You also have to be right, particularly when it comes to legal doctrines like Fair Use.
If you haven’t yet, check out Jason’s post on the harassment campaign Surly Amy (Amy Davis Roth) is facing because she decided to keep her commitments to TAM then didn’t keep quiet about the shit she dealt with there. The most recent chapter of this involves a blog post by Justin Vacula. It’s one of his typically vacuous, ignore-the-point-and-complain-around-it arguments trying to suggest that creating and wearing items at a conference that are designed to hurt another conference-goer should be just fine with the conference, because…because…well, as far as I can tell, just because Vacula thinks so.
In posting this, Vacula used one of Amy’s images–a photograph she took of one of her own pendants. He then received notice that a DMCA complaint had been lodged, presumably by Amy, covering that image. The post was reverted to draft until he could remove the image, but his vague complaining was untouched. The notice covered the image only.
Vacula complained some more, as is his right. Then he decided to take things further. Without, as far as I can tell, consulting an attorney, he filed a DMCA counter-notification. His legal reasoning appears to be nothing more than, “If I really didn’t have a right to use the image, why didn’t Amy just send me an email?” I kid you not.
There’s a little problem with this. In order to file the counter-notification, Vacula was required to attest that he had a legal right to post that image. Not only that, but by submitting the counter-notification, he has made himself subject to charges of perjury if he is found wrong.
As someone married to a photographer, and as a blogger who occasionally uses images in her work, I can tell you that Vacula is probably wrong.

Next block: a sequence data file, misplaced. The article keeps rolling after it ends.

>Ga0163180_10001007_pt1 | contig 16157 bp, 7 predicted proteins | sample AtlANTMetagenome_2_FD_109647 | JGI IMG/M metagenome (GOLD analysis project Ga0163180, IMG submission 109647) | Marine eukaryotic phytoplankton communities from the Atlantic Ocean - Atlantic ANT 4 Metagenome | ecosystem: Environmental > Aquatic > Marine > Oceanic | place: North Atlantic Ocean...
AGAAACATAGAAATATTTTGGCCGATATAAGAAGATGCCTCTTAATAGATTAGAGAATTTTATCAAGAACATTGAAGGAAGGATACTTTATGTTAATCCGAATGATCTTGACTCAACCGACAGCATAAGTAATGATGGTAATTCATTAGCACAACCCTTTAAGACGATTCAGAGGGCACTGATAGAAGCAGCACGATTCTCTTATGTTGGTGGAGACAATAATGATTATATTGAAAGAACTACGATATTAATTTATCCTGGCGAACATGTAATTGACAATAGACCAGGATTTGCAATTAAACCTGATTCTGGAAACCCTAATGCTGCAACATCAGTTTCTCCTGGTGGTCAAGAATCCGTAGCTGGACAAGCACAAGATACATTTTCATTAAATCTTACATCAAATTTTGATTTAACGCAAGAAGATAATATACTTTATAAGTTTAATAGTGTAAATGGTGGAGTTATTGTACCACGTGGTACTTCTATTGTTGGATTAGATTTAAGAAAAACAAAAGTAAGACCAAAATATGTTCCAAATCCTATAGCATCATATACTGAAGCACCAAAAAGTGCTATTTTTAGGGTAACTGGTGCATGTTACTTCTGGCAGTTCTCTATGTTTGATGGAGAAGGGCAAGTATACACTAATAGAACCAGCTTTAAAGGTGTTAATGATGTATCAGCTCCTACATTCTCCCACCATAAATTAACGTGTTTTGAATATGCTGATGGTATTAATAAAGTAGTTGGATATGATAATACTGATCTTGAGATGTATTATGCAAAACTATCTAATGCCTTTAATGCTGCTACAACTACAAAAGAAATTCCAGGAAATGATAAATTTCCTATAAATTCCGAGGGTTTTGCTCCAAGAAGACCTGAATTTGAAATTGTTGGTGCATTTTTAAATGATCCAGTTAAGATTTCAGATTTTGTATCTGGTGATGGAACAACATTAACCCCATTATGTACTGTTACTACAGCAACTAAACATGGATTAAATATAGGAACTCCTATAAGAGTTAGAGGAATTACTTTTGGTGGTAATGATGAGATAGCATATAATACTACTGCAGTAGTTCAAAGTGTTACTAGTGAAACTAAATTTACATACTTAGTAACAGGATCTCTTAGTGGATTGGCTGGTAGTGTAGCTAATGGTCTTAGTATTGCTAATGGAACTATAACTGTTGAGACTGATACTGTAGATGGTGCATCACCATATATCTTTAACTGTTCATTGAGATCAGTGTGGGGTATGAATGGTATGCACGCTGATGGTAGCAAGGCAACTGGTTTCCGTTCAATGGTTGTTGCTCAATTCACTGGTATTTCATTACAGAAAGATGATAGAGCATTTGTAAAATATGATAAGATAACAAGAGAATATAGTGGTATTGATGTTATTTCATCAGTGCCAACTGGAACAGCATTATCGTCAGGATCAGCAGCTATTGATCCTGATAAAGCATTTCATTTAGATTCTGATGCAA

Fair Use is a First Amendment right, a speech right. The doctrine allows a person to use as much of a work by another as is required to create your own original work. As with speech, there are more restrictions when that speech is commercial or when that speech infringes on the rights of others. For an excellent discussion of Fair Use, I recommend the Copyright Crash Course from the University of Texas. It’s arranged well and written in accessible language.
Some points raised by the discussion there:
- Commercial use weighs against use of copyrighted material being Fair Use. If you make money (say, through advertising on your blog), you should generally be paying for or otherwise licensing the copyrighted material that doesn’t belong to you.
- Artistic works generally have a stronger protection than factual works.
- When an entire work is used, it should generally be licensed. More on how this applies to photography shortly.
None of these are factors in Vacula’s favor. Neither is the advice available for bloggers dealing with photographic copyright.
When it comes to photos, the problem is that it generally isn’t possible or desirable to copy, distribute, or display just a portion of the photo. In the particular area that concerns us—the internet—some courts have held that use of a photograph is fair if the purpose is to direct the viewer to the original and if it is of vastly reduced resolution. But do not let that fool you. That description also fits what legacy media outfits like CNN and the New York Times do and they pay good money to the wire services for the pleasure.